I Have No Everything Here Zomba Prison Project Six Degrees Records
Rwanda is My Home The Good Ones IRL/Planet
Grammy Award-winning Californian producer Ian Brennan has helped craft albums for Merle Haggard, Lucinda Williams, Richard Thompson, Bill Frisell and Rambling Jack Elliott, but his focus of late has been on assisting disadvantaged African musicians from some of that continent’s most impoverished countries and underexposed cultures to reach international audiences. Having already championed the lauded gospel group Malawi Mouse Boys, Brennan now brings to global attention a group of amateur singer-songwriters incarcerated in the southeast African country’s maximumsecurity jail. I Have No Everything Here features 16 inmates of a dilapidated and overcrowded Dickensian institution, recorded in situ, singing 20 gospel-influenced songs, ranging in duration from as little as 16 seconds to three minutes. The tone of the Zomba Prison Project’s album is set by the comically titled opener Listen to Me (or I Will Kick Your Ass), an impressively melodic and soulful piece delivered by a male singer over a sparse electric guitar. Please, Don’t Kill My Child, a plaintive plea that cuts deep, is appropriately sung by a female vocalist over an acoustic guitar fingerpick. More upbeat offerings include A Message (I Will Take You), a funky number featuring harmony vocals and distorted electric guitar. The percussionbacked I See the Whole World Dying of AIDS reaches a choral conclusion that’s rousing given the subject matter. Slightly off-key singing impinges on a handful of tracks on a charmingly down-home album.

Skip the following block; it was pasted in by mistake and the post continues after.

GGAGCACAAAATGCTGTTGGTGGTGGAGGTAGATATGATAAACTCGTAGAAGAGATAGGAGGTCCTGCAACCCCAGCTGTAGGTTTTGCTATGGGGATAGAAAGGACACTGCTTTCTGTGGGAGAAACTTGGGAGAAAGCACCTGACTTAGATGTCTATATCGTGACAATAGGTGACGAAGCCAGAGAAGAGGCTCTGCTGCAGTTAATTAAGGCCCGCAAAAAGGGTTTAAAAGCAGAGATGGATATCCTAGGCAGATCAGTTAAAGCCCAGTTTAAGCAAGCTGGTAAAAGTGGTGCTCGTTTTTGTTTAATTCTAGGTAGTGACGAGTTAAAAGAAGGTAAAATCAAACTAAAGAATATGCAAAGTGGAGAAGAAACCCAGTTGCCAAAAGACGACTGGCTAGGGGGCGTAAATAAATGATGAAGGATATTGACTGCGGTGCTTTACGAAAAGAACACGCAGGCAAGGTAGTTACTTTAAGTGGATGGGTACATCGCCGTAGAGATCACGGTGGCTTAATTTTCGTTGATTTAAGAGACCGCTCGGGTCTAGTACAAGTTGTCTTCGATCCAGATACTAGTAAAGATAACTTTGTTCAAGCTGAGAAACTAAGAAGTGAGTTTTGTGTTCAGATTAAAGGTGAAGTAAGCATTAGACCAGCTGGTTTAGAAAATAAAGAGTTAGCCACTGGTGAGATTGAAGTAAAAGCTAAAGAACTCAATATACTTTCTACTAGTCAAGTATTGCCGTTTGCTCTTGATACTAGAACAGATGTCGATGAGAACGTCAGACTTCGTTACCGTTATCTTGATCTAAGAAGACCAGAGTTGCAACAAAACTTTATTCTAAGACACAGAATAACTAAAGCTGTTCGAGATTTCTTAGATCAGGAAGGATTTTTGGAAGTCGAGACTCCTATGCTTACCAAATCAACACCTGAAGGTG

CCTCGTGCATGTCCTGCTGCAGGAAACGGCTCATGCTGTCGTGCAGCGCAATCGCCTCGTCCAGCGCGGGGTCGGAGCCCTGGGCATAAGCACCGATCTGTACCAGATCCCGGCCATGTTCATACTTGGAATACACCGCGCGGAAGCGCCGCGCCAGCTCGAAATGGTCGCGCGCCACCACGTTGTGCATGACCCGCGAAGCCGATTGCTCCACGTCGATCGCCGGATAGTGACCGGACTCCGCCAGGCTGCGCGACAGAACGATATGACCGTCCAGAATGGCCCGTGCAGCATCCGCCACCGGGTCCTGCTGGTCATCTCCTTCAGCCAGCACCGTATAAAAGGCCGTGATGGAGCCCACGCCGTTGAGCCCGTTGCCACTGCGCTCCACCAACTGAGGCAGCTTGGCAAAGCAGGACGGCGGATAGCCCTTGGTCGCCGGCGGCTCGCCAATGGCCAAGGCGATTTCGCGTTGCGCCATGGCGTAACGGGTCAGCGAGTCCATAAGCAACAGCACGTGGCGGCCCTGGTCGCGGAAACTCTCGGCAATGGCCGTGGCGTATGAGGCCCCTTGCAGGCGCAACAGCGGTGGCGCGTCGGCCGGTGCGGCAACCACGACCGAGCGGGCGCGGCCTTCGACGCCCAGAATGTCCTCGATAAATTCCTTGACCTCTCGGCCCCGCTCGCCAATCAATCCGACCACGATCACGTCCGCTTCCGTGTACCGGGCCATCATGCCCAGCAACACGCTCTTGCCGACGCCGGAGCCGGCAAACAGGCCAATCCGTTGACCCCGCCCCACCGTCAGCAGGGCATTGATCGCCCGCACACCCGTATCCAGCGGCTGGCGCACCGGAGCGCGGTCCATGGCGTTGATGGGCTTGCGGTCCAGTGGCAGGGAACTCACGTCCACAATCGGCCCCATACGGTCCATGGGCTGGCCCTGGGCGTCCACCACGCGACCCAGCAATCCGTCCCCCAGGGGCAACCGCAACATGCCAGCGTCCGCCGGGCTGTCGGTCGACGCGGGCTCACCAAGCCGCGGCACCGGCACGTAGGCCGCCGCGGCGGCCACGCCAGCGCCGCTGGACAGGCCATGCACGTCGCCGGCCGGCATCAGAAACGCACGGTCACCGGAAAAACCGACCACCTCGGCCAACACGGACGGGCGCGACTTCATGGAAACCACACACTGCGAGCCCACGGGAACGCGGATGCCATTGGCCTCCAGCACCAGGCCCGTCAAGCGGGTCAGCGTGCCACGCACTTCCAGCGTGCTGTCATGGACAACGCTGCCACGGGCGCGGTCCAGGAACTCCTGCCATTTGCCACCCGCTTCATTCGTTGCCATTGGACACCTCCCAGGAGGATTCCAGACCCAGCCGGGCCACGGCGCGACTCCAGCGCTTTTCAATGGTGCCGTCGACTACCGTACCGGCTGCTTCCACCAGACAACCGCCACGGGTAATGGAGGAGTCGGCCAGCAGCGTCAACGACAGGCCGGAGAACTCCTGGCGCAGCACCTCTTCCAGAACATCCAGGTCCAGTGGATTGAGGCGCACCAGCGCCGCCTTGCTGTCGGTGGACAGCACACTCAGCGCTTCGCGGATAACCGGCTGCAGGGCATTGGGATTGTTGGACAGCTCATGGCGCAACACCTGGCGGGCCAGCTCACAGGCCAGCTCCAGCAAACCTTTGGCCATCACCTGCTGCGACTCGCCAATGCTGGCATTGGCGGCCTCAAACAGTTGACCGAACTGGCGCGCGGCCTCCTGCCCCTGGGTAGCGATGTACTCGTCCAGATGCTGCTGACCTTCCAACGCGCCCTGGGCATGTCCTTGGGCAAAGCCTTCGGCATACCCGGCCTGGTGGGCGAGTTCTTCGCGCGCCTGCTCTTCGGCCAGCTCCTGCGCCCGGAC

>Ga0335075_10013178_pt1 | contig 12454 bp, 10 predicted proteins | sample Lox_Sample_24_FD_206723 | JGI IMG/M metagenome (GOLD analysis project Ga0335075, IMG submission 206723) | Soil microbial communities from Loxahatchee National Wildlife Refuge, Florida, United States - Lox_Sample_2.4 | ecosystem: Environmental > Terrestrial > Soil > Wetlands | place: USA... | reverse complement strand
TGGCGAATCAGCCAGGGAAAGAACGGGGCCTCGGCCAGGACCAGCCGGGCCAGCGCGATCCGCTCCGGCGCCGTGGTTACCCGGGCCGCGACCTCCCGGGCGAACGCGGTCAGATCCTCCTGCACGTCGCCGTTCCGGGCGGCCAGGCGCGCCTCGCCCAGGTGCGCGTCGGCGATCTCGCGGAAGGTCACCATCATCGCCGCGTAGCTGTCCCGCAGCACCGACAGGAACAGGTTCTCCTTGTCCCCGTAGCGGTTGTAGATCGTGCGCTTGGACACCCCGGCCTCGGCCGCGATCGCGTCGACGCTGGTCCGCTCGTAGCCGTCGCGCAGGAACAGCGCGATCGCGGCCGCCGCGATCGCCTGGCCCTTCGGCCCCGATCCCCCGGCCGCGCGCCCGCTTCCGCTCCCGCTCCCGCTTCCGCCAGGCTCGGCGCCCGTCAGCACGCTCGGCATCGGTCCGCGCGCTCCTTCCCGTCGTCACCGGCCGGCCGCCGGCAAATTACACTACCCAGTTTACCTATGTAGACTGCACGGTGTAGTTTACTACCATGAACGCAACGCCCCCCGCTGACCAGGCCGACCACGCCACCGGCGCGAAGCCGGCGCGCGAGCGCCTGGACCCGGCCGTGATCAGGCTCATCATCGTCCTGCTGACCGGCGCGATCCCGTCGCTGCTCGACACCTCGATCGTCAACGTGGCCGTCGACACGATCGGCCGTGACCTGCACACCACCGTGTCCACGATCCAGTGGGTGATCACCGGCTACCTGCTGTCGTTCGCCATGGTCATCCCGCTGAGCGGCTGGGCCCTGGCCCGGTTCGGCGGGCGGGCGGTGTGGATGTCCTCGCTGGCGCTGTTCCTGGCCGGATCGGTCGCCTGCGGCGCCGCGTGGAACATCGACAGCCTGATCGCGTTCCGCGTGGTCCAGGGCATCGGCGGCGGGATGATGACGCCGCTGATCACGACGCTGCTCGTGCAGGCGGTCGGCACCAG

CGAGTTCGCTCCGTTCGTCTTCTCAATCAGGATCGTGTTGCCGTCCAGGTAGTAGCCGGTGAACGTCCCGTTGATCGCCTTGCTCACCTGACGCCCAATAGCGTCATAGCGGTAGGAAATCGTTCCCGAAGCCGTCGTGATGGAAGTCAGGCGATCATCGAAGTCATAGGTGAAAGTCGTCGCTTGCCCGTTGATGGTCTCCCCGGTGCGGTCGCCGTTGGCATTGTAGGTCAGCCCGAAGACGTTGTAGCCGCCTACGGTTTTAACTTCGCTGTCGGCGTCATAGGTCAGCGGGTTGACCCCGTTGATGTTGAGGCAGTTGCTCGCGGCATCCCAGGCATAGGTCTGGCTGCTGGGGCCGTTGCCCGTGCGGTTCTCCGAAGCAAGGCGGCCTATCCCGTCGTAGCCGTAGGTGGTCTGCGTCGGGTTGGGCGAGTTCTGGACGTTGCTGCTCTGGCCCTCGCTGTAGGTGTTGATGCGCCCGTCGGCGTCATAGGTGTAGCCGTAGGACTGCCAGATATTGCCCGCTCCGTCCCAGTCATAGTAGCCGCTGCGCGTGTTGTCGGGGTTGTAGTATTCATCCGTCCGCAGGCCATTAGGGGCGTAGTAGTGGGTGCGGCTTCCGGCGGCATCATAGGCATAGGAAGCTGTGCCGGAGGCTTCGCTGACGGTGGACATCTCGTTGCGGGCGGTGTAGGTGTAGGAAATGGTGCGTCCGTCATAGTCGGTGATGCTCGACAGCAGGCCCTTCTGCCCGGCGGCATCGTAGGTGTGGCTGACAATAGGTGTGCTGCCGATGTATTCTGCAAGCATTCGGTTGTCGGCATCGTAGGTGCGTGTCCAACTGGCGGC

The Good Ones’ Rwanda is My Home, the second international release from the first of Brennan’s African discoveries, is a more accomplished album than the group’s 2010 debut Kigali Y’Izahabu or the Zomba Prison Project recording, even if the singing is occasionally short of concert pitch and the guitars a tad flat. The salient attribute of the Good Ones, apart from the fact that the band’s members are working farmers, is that several are Tutsi or Hutu, and were on opposite sides of the divide during the horrific mid-1990s genocide.
Singing predominantly in the native Rwandan language of Kinyarwanda, all members of the quartet contribute compositions (mostly love songs), lead vocals and tight harmony back-up. Between them they cover the spectrum from the deepest to the highest register, which provides admirable contrasts and variety. The guitar picking is uniformly neat if unexceptional. While occasionally employing unusual chord progressions and rhythms, many songs sound strangely like three-chord-trick skiffle numbers or classic Woody Guthrie pieces. A mid-set number that has echoes of Congolese soukous and a rumba-styled curtain-closer are exceptions.